Situational awareness: Sprint has filed a lawsuit against AT&T for what it's calling "fake 5G" marketing, the Washington Post reports.
Plus, a reminder: In a world filled with complexifiers, Login is here to make things simple for you.
Illustration: Aïda Amer/Axios
A giant book deal for two New York Times journalists based on an investigation of Facebook's privacy scandals portends a new era of brutal scrutiny for Silicon Valley's giants, Axios' David McCabe and Kia Kokalitcheva write.
Why it matters: The intense focus on tech companies' troubles comes not just from policymakers and investigative reporters, but also from our culture's storytellers in New York and Hollywood — book publishers, TV producers, and movie directors. And unlike their past infatuations with the tech world, this time they're taking a much tougher view.
What's happening: The new book from NYT reporters Cecilia Kang and Sheera Frenkel, which sold to HarperCollins, will "expand upon their bombshell investigative piece" about Facebook's "delay, deny and deflect" response to its scandals, the publisher said Wednesday. (Film and TV rights haven't been sold for the book.)
The big picture: There's more concern than ever about the power of Big Tech companies — and an interest in stories that expose their influence.
Other books from reporters covering the industry are coming fast and furious:
Then, there are the tell-alls.
Where books go first, movies often follow.
Our thought bubble: As you read this, there's probably a screenwriter in an apartment somewhere in Santa Monica hoping to knock out the first five pages of her Jeff Bezos vs. the National Enquirer screenplay before lunch.
The bottom line: It's a great time to tell a story about Silicon Valley's inner workings — but maybe not the best time for its companies to have their stories told.
Go deeper: David and Kia have more here.
Jeff Bezos. Photo: Emma McIntyre via Getty Images
You know who else is ready for his closeup? Jeff Bezos.
The Amazon CEO shocked the country on Thursday, going public with allegations that the National Enquirer and its parent company were trying to extort and blackmail Bezos into calling off an investigation into how the paper got its hands on his text messages.
Why it matters: It opens up a new front in the battle between Trumpland and Bezos, David notes. Thus far, the battle had largely been a one-sided fight, with President Trump and associates hurling insults and accusations and Bezos remaining silent. This time, though, Bezos came out guns blazing against the Trump-friendly publisher.
"Rather than capitulate to extortion and blackmail, I’ve decided to publish exactly what they sent me, despite the personal cost and embarrassment they threaten."— Jeff Bezos, in a blog post on Medium
Winners: Bezos — even many of his critics had to support his move.
Losers: It could be bad for Enquirer parent American Media, which has a plea agreement with federal prosecutors that calls for it not to commit any new crimes.
My thought bubble: I'm no lawyer, though I have seen a lot of "Law & Order," but some people think the company could be in hot water.
What's next: The question now is whether law enforcement opens a case against the Enquirer or any of its associates. Meanwhile, Business Insider points out that it looks like the National Enquirer website runs off of Amazon cloud infrastructure. We'll see how long that lasts.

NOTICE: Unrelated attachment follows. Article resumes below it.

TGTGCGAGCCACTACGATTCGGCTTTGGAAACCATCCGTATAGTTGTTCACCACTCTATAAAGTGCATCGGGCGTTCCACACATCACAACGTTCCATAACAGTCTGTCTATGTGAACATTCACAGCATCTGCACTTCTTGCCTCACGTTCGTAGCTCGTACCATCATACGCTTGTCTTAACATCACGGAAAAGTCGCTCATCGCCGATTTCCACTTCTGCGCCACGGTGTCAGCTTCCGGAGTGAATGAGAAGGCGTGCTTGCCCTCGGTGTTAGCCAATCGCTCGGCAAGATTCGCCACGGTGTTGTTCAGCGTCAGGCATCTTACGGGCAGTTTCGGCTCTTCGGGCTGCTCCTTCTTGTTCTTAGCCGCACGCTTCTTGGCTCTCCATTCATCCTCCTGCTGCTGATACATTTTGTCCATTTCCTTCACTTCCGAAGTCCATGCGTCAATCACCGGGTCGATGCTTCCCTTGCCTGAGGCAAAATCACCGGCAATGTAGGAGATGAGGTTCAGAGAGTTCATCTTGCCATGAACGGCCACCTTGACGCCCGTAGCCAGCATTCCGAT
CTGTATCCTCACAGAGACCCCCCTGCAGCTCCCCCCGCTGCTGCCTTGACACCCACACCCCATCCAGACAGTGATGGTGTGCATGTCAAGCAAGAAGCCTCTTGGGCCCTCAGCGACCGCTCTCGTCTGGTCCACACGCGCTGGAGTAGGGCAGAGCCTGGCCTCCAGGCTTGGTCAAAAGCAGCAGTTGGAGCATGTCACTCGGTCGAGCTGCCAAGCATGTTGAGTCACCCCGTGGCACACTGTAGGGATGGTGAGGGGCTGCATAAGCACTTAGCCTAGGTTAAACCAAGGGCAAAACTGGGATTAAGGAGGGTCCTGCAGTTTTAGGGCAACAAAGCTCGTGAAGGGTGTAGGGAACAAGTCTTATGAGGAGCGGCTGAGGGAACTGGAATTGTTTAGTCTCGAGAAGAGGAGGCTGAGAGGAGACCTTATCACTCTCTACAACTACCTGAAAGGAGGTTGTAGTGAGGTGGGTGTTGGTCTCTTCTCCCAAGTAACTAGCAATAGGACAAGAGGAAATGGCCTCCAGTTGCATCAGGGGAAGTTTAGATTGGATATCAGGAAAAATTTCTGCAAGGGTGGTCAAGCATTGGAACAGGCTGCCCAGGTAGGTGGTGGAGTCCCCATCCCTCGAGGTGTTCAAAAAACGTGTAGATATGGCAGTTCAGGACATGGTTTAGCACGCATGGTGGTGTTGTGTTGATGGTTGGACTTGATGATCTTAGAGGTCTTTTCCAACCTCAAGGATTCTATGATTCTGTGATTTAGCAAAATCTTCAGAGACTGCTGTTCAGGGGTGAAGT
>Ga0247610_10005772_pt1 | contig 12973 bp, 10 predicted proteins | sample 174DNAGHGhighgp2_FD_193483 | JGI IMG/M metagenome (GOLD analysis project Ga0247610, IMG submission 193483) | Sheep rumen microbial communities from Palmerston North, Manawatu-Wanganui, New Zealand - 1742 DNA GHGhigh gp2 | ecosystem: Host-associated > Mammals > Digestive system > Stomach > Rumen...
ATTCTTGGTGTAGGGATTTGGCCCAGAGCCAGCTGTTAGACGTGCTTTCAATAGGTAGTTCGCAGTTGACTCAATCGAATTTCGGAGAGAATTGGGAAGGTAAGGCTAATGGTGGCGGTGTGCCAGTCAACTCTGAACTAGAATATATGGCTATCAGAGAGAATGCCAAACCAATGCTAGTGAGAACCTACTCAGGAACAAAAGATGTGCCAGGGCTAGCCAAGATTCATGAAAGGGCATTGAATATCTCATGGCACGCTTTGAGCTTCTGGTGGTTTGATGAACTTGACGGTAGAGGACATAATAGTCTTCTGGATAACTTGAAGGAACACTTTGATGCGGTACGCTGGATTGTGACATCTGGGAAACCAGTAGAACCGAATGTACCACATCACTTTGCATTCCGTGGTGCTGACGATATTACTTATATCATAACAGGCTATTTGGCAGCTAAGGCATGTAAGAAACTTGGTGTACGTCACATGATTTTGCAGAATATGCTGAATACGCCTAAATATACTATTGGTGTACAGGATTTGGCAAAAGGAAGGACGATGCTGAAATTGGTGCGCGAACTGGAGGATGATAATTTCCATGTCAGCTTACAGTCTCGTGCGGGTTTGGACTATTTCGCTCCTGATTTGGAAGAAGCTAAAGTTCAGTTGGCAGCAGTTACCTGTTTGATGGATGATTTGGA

Apple told developers Thursday that they need to either stop using third party code that records what people do within their apps, or at the very least warn users they are being recorded. The statement followed a TechCrunch report that apps were using data-capturing code from a company called Glassbox.
Why it matters: This is the second time in as many weeks that Apple has been caught unawares as to how its platform was being misused.
Our thought bubble: Neither issue was Apple's fault and, indeed, the company had policies in place designed to prevent such behavior. But the fact that Apple learned of both issues through the press shows the limits of its ability to keep users safe.
Yes, but: What's different this time is that the same software is also running on Android devices. Google has yet to respond to an inquiry as to what, if any, action it will be taking.
What they're saying, via statements:
Meanwhile, Apple released a patch for the FaceTime bug that allowed users to see a recipient even before a call was answered. The iPhone maker also added a fix for another, previously undisclosed bug.
Members of Congress who say they want to reach a compromise on net neutrality seemed no closer than ever to actually striking a deal, as they rehashed old arguments at a Thursday hearing on the issue, David reports.
Why it matters: More internet service providers are also big content producers now, exemplified in AT&T's purchase of Time Warner. That's the kind of power net neutrality rules are aimed at reining in.
Republicans say they want to reach a deal to codify net neutrality rules into law, but that they refuse to do so if it returns to the utility-style "common carrier" regime the FCC repealed last year.
Democrats say they want tough rules and defend the utility-style regulations.
Our thought bubble: Privacy has partly supplanted net neutrality as the major tech issue on Capitol Hill. But, that didn't stop people from packing the hearing room on Thursday.
The bottom line: People on all sides of the net neutrality question have said for years that they want a compromise but the devil is in the details. So far, there's still a lot of daylight between them.
Cookie Monster did a Reddit AMA yesterday and it was as delicious as you'd expect.